Yesterday, Congressman Lou Barletta (PA-11) introduced H.R. 5294, the Treating Barriers to Prosperity Act of 2018. The legislation will help Pennsylvania communities by making it clear that funding provided through the Appalachian Regional Commission (ARC) can be used to address the impacts of opioid addiction on workforce development and economic growth. Specifically, the bill allows for ARC funding to be used to facilitate the sharing of best practices to address the opioid crisis. Further, it designates funds to support programs designed to eliminate or reduce barriers to workforce development, attract and retain healthcare services, businesses, and workers, and develop relevant infrastructure, including broadband which can be used for telemedicine treatment.
Barletta, following the introduction of the bill:
“Rampant opioid addiction continues to plague our nation, with Pennsylvania being one of the states suffering most. There isn’t a community in our country that hasn’t been touched by this epidemic. It is a national crisis that must be met with a robust response. One aspect of this response is employment. Those suffering from addiction have significant barriers to jobs. Gainful employment is inseparable from treatment. A job helps to bring back meaning to life and structure to the aimlessness of addiction. The Treating Barriers to Prosperity Act will give the tools necessary to attack this epidemic head on and help find solutions for the Americans struggling with addiction and their families.”
The ARC, specifically, was created in the Appalachian Regional Development Act of 1965. The primary function of ARC is to provide economic development assistance to a 13-state region. The region includes all of West Virginia and parts of Alabama, Georgia, Kentucky, Maryland, Mississippi, New York, North Carolina, South Carolina, Ohio, Pennsylvania, Tennessee, and Virginia. ARC is a federal-state governmental agency consisting of the governors of the 13 Appalachian states and a federal co-chairman. Project proposals must originate in, and be approved by, a state. The Commission allocates the level of funding to each state.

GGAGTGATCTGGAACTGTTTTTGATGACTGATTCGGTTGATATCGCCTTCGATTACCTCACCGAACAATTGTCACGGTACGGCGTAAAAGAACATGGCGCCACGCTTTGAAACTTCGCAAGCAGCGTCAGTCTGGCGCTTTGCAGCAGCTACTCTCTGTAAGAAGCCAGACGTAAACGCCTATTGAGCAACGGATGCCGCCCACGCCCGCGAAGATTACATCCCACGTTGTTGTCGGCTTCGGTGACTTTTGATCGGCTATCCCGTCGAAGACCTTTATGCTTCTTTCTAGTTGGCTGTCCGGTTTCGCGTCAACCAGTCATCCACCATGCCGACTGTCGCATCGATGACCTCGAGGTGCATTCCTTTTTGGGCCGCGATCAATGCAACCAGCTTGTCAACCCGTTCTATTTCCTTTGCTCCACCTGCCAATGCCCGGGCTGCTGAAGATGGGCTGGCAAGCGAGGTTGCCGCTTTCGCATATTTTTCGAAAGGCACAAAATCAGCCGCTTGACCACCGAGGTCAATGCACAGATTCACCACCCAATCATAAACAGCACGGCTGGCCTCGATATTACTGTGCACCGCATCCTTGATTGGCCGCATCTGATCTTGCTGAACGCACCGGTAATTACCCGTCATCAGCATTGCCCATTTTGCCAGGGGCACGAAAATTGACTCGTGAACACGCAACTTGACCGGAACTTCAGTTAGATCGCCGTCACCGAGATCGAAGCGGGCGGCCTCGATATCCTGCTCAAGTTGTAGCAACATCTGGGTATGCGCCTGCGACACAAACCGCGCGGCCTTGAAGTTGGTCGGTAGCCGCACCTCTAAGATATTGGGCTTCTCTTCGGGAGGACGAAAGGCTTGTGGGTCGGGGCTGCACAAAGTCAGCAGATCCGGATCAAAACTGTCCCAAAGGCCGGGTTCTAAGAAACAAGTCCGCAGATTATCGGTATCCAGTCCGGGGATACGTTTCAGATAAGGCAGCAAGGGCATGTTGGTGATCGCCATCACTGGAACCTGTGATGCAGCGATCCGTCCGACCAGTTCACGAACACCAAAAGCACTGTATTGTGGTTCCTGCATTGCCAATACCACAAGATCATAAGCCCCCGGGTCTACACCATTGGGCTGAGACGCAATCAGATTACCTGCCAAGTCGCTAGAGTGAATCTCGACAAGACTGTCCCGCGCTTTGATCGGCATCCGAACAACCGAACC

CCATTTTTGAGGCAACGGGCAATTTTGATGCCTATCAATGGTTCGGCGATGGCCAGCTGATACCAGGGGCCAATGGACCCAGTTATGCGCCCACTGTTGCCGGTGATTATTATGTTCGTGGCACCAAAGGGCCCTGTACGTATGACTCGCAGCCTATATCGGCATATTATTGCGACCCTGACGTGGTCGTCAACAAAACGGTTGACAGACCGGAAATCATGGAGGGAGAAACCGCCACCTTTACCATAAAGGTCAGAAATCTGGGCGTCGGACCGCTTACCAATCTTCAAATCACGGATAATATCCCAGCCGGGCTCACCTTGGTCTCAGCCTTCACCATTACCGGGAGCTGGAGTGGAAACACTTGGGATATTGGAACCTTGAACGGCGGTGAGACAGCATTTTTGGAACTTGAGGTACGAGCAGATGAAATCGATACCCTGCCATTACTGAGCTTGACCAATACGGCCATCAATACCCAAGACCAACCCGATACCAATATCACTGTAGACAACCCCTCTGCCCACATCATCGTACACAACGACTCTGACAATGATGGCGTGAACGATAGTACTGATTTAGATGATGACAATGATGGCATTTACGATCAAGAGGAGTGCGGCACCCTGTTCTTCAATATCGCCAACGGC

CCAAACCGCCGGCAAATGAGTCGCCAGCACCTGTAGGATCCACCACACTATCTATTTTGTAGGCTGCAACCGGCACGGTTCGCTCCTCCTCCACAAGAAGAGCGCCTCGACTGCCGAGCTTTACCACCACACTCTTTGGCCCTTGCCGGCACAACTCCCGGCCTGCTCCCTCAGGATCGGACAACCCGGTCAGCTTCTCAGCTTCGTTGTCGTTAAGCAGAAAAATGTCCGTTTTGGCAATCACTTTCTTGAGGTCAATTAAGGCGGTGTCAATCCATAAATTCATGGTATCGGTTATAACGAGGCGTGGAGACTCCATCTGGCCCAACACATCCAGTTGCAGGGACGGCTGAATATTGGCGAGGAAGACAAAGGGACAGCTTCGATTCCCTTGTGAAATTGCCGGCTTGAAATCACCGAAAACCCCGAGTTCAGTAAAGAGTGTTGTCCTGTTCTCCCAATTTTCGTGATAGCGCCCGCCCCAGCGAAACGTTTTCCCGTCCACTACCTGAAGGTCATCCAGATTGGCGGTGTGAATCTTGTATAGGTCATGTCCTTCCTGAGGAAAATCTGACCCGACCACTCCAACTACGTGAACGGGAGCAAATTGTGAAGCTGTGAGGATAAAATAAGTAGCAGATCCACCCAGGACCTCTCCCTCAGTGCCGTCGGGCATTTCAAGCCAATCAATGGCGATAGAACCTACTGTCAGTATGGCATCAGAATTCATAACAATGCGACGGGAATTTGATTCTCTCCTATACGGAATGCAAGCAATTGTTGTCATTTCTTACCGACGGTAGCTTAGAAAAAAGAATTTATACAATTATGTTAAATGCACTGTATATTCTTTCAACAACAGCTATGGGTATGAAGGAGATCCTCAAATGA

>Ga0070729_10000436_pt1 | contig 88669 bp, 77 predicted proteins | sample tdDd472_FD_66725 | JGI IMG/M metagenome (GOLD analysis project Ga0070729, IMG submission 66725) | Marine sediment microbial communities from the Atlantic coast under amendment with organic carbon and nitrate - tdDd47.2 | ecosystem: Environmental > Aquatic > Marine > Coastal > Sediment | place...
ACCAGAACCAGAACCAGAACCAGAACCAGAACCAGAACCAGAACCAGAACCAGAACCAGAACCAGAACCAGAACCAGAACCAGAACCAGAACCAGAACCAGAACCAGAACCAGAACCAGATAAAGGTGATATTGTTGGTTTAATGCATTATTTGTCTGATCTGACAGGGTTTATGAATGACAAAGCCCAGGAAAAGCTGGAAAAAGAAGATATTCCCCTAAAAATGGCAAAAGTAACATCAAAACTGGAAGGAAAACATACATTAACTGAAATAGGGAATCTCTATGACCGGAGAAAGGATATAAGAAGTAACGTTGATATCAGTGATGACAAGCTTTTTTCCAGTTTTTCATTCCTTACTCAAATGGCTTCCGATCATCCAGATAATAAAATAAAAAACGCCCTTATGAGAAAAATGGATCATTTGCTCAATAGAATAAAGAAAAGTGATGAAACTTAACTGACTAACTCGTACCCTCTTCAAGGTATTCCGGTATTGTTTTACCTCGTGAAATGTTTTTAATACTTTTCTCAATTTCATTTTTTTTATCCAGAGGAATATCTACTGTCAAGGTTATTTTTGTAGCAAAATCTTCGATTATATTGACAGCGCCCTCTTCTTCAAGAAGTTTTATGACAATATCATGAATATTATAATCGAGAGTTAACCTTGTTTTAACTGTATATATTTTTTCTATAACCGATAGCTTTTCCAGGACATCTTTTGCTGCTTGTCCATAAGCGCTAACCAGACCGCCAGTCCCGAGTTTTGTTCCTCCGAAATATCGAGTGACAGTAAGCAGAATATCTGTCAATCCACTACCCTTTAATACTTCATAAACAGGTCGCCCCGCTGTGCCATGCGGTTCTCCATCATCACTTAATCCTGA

Last year, the ARC commissioned two reports specifically examining potential health challenges to economic development in Appalachia. In August 2017, the ARC issued “Health Disparities in Appalachia” and “Appalachian Diseases of Despair.” These reports detail the health and economic disparities in Appalachia:
For example, the Pennsylvania Chamber of Business and Industry, citing a report released in September 2017, noted that opioids are responsible for 20 percent of the workforce decline for men and 25 percent for women. The Chamber further noted that addressing the opioid epidemic is an integral component of workforce strategy.
As a result, the opioid crisis has created challenges to spurring economic development and job creation in already distressed communities.